1982—Sales break the $20 million mark. Exclusive distributors for D&D are established in 22 countries. D&D is translated into French, Danish, Finnish, German, Hebrew, Italian, Japanese, Korean, Norwegian, Swedish and more. Eventually, TSR products are translated into more than 16 languages in 30 countries.

1983—The Dungeons & Dragons cartoon series premiers on September 17. This series spawns more than 100 different licenses and leads its time slot for two years before going into syndication.

1984-1994: The D&D Evolution

1984—TSR releases the Dragonlance saga. This property grows into an enormous line of novels, games, calendars, computer games, and art books. The Dragonlance saga makes TSR the number one publisher of fantasy and science fiction novels in the nation.

1987—The immense Forgotten Realms campaign setting is released. Work begins on a second edition of the AD&D game.

1988—TSR publishes one of the best-selling war games of all time—The Hunt for Red October game, based on the hit novel by Tom Clancy. The Gen Con and Origins Gaming conventions join forces to host the largest U.S. gaming event of the decade. The RPGA Network becomes an international organization with branches in Norway, Sweden, Denmark, the U.K., Israel and Australia.

1991—The Dark Sun campaign setting and a new version of the D&D game aimed specifically at beginners are introduced.

1992—The first-ever hardcover game-related novel, Legacy, by R.A. Salvatore, leaps up the New York Times bestseller list within weeks of its release. The Gen Con Game Fair breaks all previous attendance records for any U.S. gaming convention; over 18,000 people attend.

1994-2004: A New Direction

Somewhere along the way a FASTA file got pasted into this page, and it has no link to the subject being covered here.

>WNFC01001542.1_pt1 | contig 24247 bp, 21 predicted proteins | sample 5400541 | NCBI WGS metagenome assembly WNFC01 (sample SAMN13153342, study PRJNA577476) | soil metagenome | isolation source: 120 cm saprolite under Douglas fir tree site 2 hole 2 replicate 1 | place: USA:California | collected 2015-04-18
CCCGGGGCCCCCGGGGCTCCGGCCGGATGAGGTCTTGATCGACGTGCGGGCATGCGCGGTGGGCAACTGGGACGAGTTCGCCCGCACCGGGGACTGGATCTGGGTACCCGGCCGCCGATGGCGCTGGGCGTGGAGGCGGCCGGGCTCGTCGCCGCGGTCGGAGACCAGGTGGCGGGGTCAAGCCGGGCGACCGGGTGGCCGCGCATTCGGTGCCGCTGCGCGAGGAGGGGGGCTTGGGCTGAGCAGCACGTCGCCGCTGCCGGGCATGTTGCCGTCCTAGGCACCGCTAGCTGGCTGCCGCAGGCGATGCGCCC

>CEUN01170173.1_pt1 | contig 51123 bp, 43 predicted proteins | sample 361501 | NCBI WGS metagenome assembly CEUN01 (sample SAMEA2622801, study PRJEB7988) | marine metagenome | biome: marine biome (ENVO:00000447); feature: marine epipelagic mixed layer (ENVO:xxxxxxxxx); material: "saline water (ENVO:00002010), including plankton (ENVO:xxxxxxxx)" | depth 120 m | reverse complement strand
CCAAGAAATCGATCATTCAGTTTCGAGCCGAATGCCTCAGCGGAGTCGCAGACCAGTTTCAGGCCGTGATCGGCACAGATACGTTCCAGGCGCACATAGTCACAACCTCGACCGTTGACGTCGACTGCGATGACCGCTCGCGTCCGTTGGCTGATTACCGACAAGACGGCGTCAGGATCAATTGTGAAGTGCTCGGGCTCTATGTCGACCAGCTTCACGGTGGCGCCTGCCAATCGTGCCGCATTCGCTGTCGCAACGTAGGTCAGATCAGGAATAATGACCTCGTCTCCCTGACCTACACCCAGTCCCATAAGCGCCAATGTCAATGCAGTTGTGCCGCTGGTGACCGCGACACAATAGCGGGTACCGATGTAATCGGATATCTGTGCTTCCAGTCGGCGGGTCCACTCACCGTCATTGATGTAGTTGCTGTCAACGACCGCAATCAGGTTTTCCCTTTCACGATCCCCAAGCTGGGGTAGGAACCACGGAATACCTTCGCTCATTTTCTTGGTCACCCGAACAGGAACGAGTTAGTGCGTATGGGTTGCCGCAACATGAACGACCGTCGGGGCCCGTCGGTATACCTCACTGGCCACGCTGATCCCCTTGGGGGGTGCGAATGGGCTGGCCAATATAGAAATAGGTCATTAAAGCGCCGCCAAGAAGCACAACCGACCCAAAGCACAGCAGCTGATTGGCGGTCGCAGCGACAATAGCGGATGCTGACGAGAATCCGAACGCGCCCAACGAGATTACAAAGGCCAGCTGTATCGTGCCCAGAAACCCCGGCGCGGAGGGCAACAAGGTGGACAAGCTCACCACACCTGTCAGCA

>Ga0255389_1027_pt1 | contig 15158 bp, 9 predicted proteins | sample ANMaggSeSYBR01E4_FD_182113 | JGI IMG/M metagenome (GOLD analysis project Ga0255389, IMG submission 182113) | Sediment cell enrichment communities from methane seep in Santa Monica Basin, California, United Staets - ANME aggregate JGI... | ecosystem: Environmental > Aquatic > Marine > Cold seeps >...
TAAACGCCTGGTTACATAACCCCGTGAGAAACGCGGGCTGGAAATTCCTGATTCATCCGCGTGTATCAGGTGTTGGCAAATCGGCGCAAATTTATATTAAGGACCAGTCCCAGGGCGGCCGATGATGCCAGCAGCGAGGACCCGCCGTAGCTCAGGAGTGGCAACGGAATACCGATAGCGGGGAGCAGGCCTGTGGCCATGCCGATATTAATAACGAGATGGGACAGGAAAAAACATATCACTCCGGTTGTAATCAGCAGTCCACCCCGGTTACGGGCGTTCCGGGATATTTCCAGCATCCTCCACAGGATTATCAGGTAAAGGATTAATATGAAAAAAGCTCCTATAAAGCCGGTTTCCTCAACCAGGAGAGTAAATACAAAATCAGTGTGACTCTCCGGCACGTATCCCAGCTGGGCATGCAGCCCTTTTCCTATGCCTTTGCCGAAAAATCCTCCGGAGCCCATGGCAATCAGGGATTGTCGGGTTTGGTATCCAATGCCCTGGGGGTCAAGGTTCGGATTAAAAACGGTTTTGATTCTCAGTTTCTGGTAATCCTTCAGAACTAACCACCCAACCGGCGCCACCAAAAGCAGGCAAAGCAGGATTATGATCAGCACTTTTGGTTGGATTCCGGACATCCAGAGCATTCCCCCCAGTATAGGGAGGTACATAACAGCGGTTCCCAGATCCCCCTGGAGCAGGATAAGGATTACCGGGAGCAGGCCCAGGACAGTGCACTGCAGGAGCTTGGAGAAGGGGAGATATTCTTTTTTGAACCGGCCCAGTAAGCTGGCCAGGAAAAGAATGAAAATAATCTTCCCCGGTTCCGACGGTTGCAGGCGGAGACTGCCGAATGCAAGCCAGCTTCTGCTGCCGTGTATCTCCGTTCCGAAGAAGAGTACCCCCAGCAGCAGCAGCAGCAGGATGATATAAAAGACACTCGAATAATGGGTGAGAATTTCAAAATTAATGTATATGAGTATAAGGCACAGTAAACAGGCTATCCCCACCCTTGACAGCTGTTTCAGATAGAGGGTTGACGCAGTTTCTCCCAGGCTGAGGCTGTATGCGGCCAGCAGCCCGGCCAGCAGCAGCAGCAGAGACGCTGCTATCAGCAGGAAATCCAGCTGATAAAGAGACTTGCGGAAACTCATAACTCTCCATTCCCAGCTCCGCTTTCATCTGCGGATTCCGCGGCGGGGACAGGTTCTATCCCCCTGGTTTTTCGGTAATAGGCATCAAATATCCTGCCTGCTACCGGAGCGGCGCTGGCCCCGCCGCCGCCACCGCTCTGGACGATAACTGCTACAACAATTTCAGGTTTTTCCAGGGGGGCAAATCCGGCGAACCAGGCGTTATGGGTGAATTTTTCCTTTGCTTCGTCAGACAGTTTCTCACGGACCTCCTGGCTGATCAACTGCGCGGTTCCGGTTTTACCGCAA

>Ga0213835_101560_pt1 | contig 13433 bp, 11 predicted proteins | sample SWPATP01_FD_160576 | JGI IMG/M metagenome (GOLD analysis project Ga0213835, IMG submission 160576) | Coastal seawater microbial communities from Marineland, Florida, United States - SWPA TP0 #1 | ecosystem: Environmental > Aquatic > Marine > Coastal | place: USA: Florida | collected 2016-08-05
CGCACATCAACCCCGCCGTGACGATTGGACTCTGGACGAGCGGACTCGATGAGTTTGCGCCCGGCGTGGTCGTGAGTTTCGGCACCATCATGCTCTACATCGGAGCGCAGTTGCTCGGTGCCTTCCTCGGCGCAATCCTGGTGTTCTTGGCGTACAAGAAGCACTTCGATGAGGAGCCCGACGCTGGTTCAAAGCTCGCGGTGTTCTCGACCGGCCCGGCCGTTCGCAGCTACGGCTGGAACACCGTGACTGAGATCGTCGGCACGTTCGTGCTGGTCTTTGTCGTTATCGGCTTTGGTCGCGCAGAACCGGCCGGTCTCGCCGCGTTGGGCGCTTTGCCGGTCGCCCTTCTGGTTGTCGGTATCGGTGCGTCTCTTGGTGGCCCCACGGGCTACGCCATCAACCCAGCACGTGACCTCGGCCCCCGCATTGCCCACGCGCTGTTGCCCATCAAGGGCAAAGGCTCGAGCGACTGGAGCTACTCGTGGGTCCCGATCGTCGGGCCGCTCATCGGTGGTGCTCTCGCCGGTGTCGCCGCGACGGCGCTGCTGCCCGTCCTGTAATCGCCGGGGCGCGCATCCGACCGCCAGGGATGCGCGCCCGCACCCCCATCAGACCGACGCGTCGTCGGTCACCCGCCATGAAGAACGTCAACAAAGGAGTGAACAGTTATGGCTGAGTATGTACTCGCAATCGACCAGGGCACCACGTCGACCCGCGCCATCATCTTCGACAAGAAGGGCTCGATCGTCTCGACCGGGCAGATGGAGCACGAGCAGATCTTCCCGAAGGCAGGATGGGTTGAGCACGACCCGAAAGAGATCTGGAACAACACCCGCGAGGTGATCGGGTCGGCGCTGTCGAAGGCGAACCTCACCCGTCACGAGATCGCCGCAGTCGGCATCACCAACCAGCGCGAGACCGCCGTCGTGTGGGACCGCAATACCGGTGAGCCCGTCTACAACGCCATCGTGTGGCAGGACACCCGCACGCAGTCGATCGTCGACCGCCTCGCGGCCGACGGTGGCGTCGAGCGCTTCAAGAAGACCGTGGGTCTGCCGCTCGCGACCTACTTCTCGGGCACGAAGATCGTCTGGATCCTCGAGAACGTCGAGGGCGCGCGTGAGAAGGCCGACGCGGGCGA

1995/1996—TSR releases new versions of the Player's Handbook and Dungeon Master's Guide. But sales of roleplaying games drop in competition with the new trading card game market. In December 1996, the company lays off substantial numbers of employees.

1997—TSR ceases publication in January. In June, TSR is acquired by the Renton, Washington-based Wizards of the Coast, Inc., a privately held company best known for the Magic: the Gathering trading card game.

1999—Wizards of the Coast celebrates TSR’s 25th anniversary by introducing a starter D&D game. The online roleplaying game, Dragon Fist, is released in November.

2000—Wizards of the Coast produces the third edition of the D&D core rules set, reflecting more than a decade of game design advances. The new edition of the Player's Handbook lands in the top three on’s Not-Yet Released List. Wizards of the Coast establishes the Open Gaming License, which is an open license to use certain of the D&D gaming rules.

2001—D&D fantasy games and novels see a surge in sales and popularity after the release of major blockbuster fantasy movies like Lord of the Rings and Harry Potter.

2002— A flood of d20 product builds new interest in roleplaying in general and D&D in particular. R.A. Salvatore's D&D-inspired novel The Thousand Orcs hits the New York Times best-seller list and remains there for ten weeks.

2003—Wizards of the Coast releases an update of the Third Edition, based on player feedback, plus its first-ever pre-painted line of iconic D&D Miniatures, drawn from the core books and supplemental materials. R. A. Salvatore's book The Lone Drow debuts at #7 on the New York Times best-seller list.

2004—Wizards of the Coast celebrates D&D’s 30th anniversary with releases of a new introductory Basic Game with miniature figures, a new young adult fantasy imprint called Mirrorstone, a book with essays on D&D by celebrity players, more expansions to the miniature line and festivities throughout the year, including World Wide “Learn to Play D&D” Day!